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Monday, August 02, 2010

NDSC Convention Workshops

I've been meaning to do a post on the information I took away from the workshops I attended at the NDSC Convention. Although I'm not a very good note-taker!

The workshops I attended were: Facilitating Success for All in Inclusive General Education Classes: Best Practice Indicators and Team Strategies for Access to the General Curriculum; Supporting Speech and Verbal Memory for Children with Ds; How to Teach a Wiggle Worm.

Facilitating Success: I missed the first half of the workshop, but from what I can tell from the slide show it appears a lot of the information was geared towards providing schools with strategies used to develop effective inclusive services.
- Provide something like an All About Me book to the IEP team to get to know your child.
- Schools are supposed to provide services your child needs and shouldn't say child has to go to another school (not the child's home school).
- Clearly define role of para-professional; not a personal aid but to facilitate involvement in classroom

Supporting Speech and Verbal Memory: Activities and games to try
- Play "I Spy" with letter sounds; ie "I spy something that starts with the ess sound." (use with flash cards)
- Deliver messages to other family members (go upstairs and tell Dad its time for dinner)
- Recall activities and stories throughout the day
- Consonant+vowel combinations: ba, boo, bee
- Improve phonological loop function (learning letter sounds/names, literacy, reading, spelling, decoding or 'sounding out')
- Improve attention and processing capacity (hiding games, memory games, grouping skills - sorting, oddity, tasks, memory tasks)
- Rehearsal training - name 4 picture cards, cover cards, and one by one have child name each card from memory

How to Teach a Wiggle Worm: This was described as ..."adjust teaching methods and materials to meet the needs of the learner in both the home and school settings." but most of the info seemed to be for home; I was hoping for more methods to bring to the classroom.
- Keep it simple, relevant/age-appropriate, fun
- Lots of breaks
- Engage whole body as much as possible
- Rapid fire input for memorized skills (picture/word cards)
- Sessions short with information broken into small chunks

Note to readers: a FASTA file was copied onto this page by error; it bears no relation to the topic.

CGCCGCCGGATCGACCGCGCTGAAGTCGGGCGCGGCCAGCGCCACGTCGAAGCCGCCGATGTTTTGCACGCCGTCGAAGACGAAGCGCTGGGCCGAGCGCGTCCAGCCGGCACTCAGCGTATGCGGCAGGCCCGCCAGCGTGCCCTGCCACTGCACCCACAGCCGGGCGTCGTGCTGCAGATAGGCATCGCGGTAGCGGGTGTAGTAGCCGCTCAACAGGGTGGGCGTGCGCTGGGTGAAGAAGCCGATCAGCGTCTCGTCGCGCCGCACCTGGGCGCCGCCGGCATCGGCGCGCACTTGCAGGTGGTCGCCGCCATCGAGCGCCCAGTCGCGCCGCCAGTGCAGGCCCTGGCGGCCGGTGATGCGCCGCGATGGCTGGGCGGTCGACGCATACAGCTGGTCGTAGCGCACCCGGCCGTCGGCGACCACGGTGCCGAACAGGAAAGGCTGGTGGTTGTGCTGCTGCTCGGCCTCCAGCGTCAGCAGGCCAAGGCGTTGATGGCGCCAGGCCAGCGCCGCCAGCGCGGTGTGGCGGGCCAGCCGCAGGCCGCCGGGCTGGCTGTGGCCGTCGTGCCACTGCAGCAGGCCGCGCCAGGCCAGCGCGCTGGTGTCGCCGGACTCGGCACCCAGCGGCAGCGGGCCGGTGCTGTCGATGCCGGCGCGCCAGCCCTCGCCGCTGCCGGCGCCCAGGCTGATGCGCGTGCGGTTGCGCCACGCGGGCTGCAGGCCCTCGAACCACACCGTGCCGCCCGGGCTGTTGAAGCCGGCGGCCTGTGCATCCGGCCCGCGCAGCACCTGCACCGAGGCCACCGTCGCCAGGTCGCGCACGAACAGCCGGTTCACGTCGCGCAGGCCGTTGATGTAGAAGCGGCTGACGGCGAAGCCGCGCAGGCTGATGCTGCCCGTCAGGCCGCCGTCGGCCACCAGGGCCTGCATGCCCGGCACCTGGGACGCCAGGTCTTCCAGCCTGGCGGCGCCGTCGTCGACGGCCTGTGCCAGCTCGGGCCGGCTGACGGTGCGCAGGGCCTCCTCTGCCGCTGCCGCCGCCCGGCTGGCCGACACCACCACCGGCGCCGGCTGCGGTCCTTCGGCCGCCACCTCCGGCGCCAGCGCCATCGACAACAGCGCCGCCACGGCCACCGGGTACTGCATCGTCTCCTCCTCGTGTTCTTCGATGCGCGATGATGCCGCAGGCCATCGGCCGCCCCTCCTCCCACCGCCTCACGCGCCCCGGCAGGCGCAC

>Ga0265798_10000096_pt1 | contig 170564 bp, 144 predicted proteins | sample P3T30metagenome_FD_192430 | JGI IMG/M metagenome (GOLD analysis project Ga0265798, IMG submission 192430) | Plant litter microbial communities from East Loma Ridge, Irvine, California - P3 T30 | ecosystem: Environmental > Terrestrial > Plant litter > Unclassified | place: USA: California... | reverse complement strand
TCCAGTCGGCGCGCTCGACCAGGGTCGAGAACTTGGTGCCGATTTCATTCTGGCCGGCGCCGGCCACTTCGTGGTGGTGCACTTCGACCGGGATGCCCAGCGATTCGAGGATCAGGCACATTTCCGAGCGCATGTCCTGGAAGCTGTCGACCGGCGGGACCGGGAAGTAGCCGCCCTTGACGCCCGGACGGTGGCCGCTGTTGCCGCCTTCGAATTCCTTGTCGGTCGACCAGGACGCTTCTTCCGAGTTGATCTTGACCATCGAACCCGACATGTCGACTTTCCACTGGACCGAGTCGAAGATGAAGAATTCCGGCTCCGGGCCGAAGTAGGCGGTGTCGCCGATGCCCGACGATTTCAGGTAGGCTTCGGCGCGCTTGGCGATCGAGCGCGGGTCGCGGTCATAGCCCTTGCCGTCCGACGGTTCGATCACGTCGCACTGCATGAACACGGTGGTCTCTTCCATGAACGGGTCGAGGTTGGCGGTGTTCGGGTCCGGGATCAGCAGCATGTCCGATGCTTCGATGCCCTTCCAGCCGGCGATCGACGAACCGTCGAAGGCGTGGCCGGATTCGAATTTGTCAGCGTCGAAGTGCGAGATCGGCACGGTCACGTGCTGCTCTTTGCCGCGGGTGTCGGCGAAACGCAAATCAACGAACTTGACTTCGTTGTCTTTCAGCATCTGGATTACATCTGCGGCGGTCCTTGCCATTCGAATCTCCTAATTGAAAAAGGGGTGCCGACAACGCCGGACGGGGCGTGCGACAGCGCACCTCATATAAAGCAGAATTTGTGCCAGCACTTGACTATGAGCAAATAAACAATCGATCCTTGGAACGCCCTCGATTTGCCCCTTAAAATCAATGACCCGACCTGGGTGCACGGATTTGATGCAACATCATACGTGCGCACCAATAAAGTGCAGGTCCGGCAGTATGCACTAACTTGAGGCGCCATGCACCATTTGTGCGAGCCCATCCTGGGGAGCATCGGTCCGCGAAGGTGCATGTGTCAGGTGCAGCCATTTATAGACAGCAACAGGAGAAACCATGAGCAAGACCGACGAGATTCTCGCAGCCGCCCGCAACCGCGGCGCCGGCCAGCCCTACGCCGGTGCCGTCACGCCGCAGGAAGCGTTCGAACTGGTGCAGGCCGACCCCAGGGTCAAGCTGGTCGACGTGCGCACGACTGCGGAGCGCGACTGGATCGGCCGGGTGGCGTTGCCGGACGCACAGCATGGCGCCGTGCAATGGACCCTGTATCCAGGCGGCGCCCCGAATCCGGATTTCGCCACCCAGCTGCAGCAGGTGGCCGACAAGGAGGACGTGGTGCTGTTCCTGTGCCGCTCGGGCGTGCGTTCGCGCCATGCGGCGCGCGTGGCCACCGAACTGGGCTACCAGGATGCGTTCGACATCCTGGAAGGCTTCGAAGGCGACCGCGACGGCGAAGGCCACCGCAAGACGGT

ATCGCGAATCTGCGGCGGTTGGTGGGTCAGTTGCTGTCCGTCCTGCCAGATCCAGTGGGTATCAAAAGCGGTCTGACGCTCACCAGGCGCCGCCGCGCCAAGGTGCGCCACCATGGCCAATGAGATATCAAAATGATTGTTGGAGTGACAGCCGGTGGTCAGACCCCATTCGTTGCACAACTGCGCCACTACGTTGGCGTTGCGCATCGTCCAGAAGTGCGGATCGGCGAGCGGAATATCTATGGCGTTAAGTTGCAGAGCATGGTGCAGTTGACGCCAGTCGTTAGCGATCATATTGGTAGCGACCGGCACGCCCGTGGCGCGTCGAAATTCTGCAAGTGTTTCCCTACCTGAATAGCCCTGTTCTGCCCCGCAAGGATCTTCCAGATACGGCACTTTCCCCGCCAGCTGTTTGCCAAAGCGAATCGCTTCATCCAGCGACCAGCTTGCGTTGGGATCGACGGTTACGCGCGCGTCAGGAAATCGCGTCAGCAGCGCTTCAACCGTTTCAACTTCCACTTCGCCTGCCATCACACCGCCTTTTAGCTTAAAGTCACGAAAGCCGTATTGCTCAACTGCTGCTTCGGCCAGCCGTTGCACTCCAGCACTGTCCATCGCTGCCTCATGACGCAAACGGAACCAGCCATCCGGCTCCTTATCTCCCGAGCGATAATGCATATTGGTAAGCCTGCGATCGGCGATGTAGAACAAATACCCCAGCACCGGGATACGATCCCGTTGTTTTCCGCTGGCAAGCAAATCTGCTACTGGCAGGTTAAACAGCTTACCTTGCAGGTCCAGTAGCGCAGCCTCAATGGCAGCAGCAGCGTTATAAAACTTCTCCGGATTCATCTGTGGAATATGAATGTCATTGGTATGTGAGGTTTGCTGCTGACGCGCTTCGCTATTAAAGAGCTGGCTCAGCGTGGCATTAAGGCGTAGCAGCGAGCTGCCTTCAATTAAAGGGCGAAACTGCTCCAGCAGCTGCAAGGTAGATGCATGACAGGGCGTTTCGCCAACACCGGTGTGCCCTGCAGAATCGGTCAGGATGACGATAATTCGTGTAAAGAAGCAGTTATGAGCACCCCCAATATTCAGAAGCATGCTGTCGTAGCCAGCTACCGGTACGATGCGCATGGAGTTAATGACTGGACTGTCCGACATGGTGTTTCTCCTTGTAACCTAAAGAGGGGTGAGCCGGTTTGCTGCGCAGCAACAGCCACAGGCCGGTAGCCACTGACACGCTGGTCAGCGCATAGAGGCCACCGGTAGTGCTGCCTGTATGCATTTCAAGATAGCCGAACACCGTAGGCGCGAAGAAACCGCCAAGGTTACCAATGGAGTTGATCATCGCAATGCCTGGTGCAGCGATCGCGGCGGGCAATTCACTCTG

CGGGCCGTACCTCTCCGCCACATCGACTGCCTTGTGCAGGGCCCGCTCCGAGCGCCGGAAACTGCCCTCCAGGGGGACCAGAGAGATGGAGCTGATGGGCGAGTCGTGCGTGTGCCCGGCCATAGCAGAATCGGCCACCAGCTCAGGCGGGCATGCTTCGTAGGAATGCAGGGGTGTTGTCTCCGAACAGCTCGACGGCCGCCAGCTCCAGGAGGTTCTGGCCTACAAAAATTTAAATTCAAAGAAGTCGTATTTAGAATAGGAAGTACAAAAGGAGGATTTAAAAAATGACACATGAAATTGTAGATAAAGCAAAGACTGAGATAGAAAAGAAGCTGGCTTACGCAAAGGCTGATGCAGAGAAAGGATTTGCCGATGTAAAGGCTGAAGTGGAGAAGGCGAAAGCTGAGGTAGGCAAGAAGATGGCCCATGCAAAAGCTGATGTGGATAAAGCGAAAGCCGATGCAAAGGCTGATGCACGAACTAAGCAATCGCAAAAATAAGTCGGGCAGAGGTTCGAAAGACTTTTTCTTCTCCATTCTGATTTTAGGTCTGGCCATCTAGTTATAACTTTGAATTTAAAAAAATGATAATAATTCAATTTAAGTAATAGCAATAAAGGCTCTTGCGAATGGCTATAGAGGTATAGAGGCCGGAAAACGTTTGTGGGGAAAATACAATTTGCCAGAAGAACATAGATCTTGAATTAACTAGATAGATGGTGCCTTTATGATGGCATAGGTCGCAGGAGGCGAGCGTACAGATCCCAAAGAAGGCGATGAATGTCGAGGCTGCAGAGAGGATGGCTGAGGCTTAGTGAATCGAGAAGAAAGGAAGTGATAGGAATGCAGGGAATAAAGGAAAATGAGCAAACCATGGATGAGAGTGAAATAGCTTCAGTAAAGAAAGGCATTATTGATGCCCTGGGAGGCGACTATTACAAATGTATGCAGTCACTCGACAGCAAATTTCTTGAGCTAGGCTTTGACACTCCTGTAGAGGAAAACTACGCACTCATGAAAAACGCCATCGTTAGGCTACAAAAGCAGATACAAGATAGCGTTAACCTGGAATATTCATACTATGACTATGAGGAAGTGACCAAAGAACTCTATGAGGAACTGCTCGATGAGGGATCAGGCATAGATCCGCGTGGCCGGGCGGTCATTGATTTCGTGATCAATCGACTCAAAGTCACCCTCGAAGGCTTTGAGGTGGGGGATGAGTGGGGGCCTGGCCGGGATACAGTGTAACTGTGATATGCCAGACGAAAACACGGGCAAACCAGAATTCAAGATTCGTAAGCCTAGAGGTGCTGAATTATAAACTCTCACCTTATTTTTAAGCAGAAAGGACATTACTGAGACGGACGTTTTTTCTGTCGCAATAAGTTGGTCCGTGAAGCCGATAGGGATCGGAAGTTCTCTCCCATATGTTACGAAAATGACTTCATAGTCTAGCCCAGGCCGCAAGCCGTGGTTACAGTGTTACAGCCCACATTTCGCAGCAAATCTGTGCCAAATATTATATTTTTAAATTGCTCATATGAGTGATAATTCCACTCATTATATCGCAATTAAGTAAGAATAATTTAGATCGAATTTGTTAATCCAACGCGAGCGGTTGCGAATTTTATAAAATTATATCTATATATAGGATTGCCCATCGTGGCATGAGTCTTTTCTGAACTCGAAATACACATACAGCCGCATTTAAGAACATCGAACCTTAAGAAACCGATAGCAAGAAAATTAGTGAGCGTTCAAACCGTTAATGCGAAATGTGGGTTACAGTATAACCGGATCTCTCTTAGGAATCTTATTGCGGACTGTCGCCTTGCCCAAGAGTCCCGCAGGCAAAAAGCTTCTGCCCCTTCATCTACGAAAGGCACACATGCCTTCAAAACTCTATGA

- Modify materials- less on page
- Allow for moving, bouncing, or standing
- Stage activity to assure child's first response will always be correct - 'success step' - for praise, self-confidence
- Children with Ds often struggle with verbal production, assessment of knowledge should also be measured by non-verbal performance as well i.e; pointing to requested word rather than reading out loud, or matching words to pictures, acting out words
- Instead of sitting at table grouping words instead place labeled baskets across the room, tell child to place all words beginning with "s" in one basket, all words beginning with "a" in another basket etc and have them run across the room to complete task
* I've used this since we've been back from convention with Kayla's site words. I spread them on the couch and say go find the word "at" "the" "and" etc and she runs to the couch looking for the word. She seems to enjoy this activity much more than sitting there flipping through her site words and reading them out loud to me. I also have her read the word when she brings it back to me.
- School site word lists don't have meaning to the child (it, at, and, the) use action site words like "jump", "sit" so the child has a visual idea of what the word is. Child can also perform the action when looking at word instead of reading it out loud to show knowledge of word.
- Math activities - count set of like toys and find # card to go with it, teach correct names of coins and group by coins, group small objects in amounts of 1, 2, 3 etc and place # card on correct grouping, don't depend on calculator, but know how to use it
- Identify strengths and interests and build on those

I also attended the screening of the documentary Monica and David. The film (about a couple with Ds who marry and live with the bride's family) was interesting. Monica's mother is a bit over protective and has a hard time letting her daughter lead her own life. I admit I can see some of myself in her. I sometimes think I'm a bit of a 'helicopter mom' when it comes to Kayla and I need to step back and allow her some freedom and independence. The film also gave me some things to think about. For instance, Monica and David are both in their 30s and at one point are learning to cook. The are asked if they've ever cooked anything before and neither of them have. Its definitely something I want to be teaching Kayla as she grows up; well before she's in her 30s.

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Becca said...

Thank you for all of that, Michelle. You've definitely provided me with some things to try and to think about! I can see some of those working very well for Samantha, like spreading the word cards on the couch and having her run and get them instead of sitting in one place and going through the cards.

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